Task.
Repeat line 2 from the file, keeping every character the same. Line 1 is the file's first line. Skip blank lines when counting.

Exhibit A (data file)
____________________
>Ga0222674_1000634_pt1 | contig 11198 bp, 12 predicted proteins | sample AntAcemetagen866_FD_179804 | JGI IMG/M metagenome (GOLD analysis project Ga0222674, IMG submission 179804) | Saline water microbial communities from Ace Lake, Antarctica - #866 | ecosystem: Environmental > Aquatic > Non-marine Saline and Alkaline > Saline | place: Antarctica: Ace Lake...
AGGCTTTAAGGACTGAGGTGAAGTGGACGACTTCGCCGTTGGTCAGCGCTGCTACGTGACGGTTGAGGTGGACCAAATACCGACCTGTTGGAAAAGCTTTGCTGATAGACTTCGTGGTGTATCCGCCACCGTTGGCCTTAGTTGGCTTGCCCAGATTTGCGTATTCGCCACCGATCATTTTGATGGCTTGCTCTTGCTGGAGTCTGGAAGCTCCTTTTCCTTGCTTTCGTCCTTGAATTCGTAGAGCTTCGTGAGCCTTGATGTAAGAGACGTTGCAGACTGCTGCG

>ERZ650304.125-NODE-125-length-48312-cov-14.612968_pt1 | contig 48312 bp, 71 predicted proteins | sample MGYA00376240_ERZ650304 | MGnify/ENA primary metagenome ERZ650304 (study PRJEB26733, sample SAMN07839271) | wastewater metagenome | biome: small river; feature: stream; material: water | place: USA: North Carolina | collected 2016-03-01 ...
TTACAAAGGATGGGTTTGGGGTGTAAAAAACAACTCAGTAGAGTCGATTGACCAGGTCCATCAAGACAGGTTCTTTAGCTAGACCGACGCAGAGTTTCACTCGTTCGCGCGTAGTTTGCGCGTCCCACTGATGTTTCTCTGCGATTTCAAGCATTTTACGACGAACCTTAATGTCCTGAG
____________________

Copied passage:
AGGCTTTAAGGACTGAGGTGAAGTGGACGACTTCGCCGTTGGTCAGCGCTGCTACGTGACGGTTGAGGTGGACCAAATACCGACCTGTTGGAAAAGCTTTGCTGATAGACTTCGTGGTGTATCCGCCACCGTTGGCCTTAGTTGGCTTGCCCAGATTTGCGTATTCGCCACCGATCATTTTGATGGCTTGCTCTTGCTGGAGTCTGGAAGCTCCTTTTCCTTGCTTTCGTCCTTGAATTCGTAGAGCTTCGTGAGCCTTGATGTAAGAGACGTTGCAGACTGCTGCG